The sun is at its highest point in the sky and the water on the Cayuga Inlet is still as the Bombers’ crew team readies itself for its first home race of the season. Senior coxswain Rachel Jordan calls her eight rowers into their boat for the race, getting them in place for a matchup against rival Hobart College. Jordan sits at the back of the boat facing forward, and the eight men in the boat sit in a line facing toward her.
“One foot in,” she calls as she and her teammates put a foot in the shell. The other foot follows shortly after.
All eight rowers stoop, hands on the side of the boat, anxiously awaiting Jordan’s next call.
“Shove in two,” Jordan calls. “One, two, shove.”
On two, the boat glides away from the dock as the nine in the boat take their seats simultaneously. When Jordan makes a call, her teammates listen and respond.
She raises her hand in the air, calling her teammates in the bow of the boat to take small strokes to align the boat properly while the rowers ready themselves for about seven minutes of physical exertion.
“Sit ready,” she tells her team dropping her hand, as her teammates move forward and place their oars in the water, ready to take the starting stroke.
The official calls for the start, and the rowers release their first five strokes full of pure adrenaline. Jordan’s teammates push through the initial stretch of the race, and it is her responsibility to ease them into race pace. She makes a call when her teammates’ oars should be hitting the water.
“One,” she calls as the oars break the plane and lift up out of the water once again.
“Two,” she shouts as all eight oars cut through the surface in synchronicity.
As a coxswain, Jordan acts as the eyes of her teammates. If a rower turns their head, they can offset the balance of the boat. She also serves as the motivation the rowers need when they are beginning to get exhausted around 1,500 meters into a race. She is the one who tells her teammates where other school’s boats are in relation to theirs and breathes life into a tired squad.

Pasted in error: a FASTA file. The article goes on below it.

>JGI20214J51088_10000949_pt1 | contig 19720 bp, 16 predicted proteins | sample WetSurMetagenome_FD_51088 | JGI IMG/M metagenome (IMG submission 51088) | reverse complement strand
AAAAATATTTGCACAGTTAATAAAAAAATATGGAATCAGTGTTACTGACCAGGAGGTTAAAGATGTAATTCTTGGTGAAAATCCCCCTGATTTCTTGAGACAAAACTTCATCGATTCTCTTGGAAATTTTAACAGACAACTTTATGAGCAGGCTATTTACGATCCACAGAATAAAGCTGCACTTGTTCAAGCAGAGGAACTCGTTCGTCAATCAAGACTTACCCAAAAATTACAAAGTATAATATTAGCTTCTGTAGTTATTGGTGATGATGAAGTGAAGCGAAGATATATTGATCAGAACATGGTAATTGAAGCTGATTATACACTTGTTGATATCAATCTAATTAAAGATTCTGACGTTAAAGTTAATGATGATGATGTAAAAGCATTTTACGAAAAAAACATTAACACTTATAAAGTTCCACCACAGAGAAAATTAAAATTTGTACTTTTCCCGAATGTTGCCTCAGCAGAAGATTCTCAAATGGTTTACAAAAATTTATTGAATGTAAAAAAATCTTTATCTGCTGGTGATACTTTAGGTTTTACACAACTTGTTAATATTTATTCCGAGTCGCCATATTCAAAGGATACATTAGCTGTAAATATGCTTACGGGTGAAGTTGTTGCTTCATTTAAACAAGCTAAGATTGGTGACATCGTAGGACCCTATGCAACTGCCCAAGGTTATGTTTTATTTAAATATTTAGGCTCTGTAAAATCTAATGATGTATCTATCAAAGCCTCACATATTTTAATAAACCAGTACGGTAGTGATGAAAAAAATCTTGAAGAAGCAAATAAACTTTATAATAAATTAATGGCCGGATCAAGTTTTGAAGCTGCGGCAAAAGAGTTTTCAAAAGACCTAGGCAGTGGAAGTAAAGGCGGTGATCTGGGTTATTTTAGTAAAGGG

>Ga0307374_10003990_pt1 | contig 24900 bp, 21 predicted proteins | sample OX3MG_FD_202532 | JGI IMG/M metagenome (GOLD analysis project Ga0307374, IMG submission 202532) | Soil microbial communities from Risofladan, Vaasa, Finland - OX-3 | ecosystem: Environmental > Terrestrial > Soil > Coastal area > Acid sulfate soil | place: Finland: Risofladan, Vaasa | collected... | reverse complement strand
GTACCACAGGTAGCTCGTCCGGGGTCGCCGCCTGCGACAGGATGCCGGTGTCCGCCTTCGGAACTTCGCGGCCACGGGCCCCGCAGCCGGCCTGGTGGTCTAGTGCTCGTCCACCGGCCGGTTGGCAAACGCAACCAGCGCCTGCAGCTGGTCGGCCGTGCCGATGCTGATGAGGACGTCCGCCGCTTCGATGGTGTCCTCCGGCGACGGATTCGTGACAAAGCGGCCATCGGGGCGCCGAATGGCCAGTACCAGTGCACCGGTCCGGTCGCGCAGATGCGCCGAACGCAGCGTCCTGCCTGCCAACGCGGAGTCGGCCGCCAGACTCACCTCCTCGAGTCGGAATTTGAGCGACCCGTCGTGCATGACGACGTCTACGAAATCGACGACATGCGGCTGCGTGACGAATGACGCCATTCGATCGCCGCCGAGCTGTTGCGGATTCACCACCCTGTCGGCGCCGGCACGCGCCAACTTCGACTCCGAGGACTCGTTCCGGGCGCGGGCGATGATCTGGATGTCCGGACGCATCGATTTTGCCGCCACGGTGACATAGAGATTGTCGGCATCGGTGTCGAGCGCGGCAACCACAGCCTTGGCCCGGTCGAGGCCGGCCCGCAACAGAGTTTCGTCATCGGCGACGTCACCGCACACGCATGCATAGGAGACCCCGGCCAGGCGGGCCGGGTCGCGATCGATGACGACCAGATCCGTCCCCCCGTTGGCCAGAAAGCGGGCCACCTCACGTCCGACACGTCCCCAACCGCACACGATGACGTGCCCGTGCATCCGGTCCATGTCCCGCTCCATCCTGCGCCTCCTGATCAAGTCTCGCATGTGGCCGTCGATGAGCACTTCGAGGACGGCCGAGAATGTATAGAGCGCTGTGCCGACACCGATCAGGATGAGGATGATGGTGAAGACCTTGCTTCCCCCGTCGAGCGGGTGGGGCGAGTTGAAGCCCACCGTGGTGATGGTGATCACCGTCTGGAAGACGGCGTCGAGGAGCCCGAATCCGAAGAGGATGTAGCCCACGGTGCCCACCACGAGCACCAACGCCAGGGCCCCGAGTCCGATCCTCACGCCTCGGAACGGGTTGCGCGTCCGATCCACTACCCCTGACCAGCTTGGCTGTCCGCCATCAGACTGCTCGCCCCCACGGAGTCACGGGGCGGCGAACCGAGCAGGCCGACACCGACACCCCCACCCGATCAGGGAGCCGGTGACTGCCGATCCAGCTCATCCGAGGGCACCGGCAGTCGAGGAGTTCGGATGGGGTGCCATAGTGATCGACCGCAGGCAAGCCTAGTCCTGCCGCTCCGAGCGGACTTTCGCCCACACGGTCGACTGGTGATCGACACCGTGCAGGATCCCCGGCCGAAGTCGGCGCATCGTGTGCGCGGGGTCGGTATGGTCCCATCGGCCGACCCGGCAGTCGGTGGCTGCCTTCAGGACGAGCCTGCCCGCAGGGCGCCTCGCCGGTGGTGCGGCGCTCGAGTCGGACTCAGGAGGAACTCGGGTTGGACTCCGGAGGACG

The boat needs Jordan to keep on pace, and she needs all of her rowers to be in synch to move the boat at the demanding pace at which varsity crew boats need to row. She is a varsity athlete, but not a typical one. She is a part of the men’s varsity crew and one of two female athletes on male intercollegiate teams at Ithaca College, both in the crew program.
Though opportunities have grown for women in athletics over the past few decades, few female athletes compete on male teams. Through cooperative efforts between the men’s and women’s crew teams, female athletes like Jordan have had an opportunity to take part in male athletics and have found that, when given a chance, the difference between men and women is less important than the shared drive to win.
In 1972, Title IX was passed into law. This decree has given women an opportunity to compete on a more equal scale. The legislation’s three-pronged law states that schools have to meet one of three criteria in order to meet Title IX’s standards, one of which states that schooling systems have to present both men and women the same opportunity to participate in sports and allow them to have competitive athletic schedules.
The Bombers’ men’s crew team, as well as other crew programs like Hobart College and Cornell University, has complied with Title IX by incorporating female coxswains into men’s boats. Stephen Mosher, professor of sports management and media, said this trend is growing. It is a common occurrence in college crew, but not all programs promote this intermingling.
Mosher said an unwillingness to allow women into men’s boats is a result of these outdated perceptions of male dominance in sports, even though a woman could be just as good, if not better, at the sport. In crew, women generally act as the coxswain if they are on men’s teams. Mosher said most women have a lighter weight that helps the boats move faster. Because of this, he said it makes strategic sense for men’s boats to use female coxswains.
“We still live in a society that’s uncomfortable with the two genders participating in the same sporting activity, even though in crew it’s quite obvious that the coxswain needs to be a smaller person,” Mosher said. “It’s also true that, on average, females have a much better sense of timing than do men, and so you have a larger pool of people you can pick from to find somebody who is excellent.”